The Localism Bill has been making steady progress through the Parliamentary process. Now in the House of Lords, consideration at Committee Stage took place in June and July, during which there was a vast number of amendments tabled. We will report in detail on the Bill in due course, once this process of amendment has come to a close. At this stage, however, a number of points warrant mention.
First, the Government has at last, it appears, recognised the need to relax the proposed changes to the enforcement regime, introduced to prevent developers from acquiring immunity from enforcement by deliberately concealing unlawful development and relying on the 4- and 10- year rules. As originally drafted, the new rules would have applied to all breaches of planning control concealed either deliberately or "by inaction", thereby exposing many of "innocent" breaches to the perpetual risk of enforcement and introducing damaging uncertainty into the property market. Advisedly bowing to pressure from the Law Society and others, the Government has now introduced a further change. This will require evidence of deliberate concealment - in effect, fraud - before the new rules can apply. This is a welcome move that addresses concerns expressed in previous Hogan Lovells publications on this topic.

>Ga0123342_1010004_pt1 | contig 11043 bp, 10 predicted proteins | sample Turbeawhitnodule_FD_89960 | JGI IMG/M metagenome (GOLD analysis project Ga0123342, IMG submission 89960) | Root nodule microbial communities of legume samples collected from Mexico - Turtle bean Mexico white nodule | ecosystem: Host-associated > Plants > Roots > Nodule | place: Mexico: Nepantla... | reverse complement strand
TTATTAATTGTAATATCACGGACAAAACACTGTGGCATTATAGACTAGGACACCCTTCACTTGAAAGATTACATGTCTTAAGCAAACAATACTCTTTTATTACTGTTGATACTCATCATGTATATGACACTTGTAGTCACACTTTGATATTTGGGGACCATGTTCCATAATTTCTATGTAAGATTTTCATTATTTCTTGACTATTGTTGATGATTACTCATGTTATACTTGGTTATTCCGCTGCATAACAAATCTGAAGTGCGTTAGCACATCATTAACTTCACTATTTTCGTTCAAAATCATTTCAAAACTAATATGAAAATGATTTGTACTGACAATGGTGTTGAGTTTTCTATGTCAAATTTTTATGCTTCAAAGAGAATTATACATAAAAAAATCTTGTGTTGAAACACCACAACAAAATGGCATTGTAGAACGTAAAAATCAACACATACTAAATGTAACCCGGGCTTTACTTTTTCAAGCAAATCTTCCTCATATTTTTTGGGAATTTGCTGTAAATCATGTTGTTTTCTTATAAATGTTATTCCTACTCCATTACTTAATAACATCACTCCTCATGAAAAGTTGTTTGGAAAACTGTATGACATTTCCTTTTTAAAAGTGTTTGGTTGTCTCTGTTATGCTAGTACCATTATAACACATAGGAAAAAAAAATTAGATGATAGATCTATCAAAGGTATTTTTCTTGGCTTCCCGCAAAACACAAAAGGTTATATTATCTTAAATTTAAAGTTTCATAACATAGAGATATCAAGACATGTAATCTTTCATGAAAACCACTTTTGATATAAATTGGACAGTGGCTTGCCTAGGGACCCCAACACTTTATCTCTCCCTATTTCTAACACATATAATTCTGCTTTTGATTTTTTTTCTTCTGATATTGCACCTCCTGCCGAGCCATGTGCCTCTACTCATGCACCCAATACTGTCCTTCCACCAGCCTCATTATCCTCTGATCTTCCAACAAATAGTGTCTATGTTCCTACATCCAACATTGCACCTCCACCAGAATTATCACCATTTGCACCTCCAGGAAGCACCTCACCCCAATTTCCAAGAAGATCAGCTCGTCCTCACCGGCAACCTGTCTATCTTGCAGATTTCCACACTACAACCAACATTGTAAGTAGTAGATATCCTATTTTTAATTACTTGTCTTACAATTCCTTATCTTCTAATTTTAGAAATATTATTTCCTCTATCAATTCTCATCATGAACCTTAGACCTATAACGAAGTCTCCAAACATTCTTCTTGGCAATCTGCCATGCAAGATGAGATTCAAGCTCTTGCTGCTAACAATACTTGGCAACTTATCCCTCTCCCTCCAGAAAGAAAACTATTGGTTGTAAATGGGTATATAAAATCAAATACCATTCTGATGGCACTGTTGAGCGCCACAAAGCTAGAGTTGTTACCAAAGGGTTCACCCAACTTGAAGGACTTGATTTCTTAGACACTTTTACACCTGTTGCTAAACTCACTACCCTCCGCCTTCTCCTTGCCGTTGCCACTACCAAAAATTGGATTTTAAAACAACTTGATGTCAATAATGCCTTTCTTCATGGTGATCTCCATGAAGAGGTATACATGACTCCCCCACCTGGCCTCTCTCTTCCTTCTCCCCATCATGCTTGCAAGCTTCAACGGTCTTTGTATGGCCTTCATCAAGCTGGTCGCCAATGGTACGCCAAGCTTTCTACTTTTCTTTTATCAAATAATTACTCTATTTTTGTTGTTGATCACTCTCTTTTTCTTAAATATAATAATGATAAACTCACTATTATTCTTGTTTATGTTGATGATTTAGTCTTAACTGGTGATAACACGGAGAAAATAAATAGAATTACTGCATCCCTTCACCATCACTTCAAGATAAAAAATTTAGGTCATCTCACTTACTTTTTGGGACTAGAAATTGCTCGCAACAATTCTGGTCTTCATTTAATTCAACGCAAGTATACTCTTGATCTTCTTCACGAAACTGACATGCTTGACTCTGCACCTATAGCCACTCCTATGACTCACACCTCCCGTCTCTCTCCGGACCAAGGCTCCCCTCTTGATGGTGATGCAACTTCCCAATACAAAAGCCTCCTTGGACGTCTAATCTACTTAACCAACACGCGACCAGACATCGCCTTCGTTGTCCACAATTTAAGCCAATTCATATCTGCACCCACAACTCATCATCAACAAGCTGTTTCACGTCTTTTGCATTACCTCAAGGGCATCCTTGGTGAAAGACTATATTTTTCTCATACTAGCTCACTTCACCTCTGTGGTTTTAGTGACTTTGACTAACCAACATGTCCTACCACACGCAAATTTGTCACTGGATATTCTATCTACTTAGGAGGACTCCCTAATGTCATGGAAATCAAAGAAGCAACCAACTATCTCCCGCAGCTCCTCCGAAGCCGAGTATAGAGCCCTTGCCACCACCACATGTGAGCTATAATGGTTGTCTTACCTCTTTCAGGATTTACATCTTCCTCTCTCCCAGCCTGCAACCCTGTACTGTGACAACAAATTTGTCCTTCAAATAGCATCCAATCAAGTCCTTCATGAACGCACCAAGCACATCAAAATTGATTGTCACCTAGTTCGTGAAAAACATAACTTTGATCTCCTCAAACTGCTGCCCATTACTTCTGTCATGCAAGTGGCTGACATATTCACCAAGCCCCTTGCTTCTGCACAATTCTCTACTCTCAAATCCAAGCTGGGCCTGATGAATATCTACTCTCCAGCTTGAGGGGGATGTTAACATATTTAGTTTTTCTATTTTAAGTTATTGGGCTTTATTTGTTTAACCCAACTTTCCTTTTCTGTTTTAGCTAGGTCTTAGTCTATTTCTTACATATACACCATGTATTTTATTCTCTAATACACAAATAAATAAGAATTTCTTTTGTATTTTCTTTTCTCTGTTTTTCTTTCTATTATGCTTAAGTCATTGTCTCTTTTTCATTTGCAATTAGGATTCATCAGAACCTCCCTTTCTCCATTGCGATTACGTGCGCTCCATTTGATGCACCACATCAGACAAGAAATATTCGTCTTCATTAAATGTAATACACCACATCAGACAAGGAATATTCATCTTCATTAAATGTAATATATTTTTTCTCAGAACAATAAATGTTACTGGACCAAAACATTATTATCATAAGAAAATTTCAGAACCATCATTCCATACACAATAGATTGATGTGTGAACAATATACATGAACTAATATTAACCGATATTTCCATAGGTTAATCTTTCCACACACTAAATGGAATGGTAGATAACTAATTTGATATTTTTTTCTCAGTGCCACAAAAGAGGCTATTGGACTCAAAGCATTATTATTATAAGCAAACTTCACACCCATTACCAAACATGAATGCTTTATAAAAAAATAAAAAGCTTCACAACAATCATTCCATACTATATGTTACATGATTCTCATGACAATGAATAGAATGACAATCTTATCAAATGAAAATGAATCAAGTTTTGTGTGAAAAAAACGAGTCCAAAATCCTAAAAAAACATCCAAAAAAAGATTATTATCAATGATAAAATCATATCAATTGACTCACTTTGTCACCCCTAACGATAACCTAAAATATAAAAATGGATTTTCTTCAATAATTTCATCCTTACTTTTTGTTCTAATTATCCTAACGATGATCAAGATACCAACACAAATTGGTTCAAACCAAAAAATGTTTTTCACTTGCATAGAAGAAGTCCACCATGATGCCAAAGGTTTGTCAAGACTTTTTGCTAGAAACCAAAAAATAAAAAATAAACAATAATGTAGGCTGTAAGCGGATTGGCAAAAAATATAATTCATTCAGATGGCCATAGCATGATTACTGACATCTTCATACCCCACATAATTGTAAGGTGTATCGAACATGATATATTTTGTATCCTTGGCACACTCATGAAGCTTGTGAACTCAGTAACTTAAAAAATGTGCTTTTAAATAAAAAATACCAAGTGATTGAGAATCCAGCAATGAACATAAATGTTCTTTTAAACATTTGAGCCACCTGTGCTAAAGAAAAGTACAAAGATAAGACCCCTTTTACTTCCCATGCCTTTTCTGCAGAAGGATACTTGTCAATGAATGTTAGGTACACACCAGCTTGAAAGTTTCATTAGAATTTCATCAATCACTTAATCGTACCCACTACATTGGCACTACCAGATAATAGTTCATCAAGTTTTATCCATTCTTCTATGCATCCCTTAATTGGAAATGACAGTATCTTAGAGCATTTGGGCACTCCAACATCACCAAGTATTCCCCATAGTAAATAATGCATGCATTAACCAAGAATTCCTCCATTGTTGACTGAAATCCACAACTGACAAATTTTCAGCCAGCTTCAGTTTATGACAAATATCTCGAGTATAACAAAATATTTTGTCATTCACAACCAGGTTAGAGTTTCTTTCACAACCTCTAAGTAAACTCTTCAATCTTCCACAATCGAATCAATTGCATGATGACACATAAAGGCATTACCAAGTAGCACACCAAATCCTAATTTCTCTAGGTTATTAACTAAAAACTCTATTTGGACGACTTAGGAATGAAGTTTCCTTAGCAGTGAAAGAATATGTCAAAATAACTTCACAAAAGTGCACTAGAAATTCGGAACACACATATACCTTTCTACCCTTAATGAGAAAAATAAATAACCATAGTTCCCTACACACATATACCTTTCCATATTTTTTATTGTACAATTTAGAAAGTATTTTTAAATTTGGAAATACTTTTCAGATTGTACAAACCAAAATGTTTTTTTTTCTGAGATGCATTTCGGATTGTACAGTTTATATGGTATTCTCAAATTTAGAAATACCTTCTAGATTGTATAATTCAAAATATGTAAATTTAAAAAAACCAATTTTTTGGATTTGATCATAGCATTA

Second, in relation to neighbourhood planning, provisions have been included to allow LPAs to remove a Neighbourhood Forum designation where the Forum in question ceases to meet the requirements set out in the Bill (i.e. that it is established for certain purposes, that its membership meets the statutory criteria, and so on). This is another positive development addressing concerns set out in a former edition of this Bulletin.
Third, the concept of the "business neighbourhood" has been introduced to describe an area whose character is "wholly or predominantly" business in nature. Where such areas are designated by LPAs, businesses will have a more powerful role in neighbourhood planning. In particular, there is the prospect of LPAs allowing the aspirations of business groups to override the views of residents when it comes to neighbourhood planning.
Fourth, the Government promised to revisit the wording of current clause 124, which requires decision-makers to take into account financial considerations - in particular the New Homes Bonus - when determining applications, in order "to ensure that it does not inadvertently place local finance matters in any particular place in the pecking order of material considerations." The current wording has proved controversial, particularly amongst amenity groups, who foresee the buying and selling of otherwise unacceptable development.
Finally, there are changes to the procedure for applications for nationally significant infrastructure projects, proposals to the rules for calculating compensation in some CPO cases, and a host of other more technical amendments. The much-discussed proposal for a third party right of appeal did not find its way into the Bill. Surely we can assume that this is no longer an issue, at least as far as the foreseeable future is concerned.
Report Stage is now scheduled to commence on 5 September, meaning that Royal Assent before the end of the year remains a distinct possibility.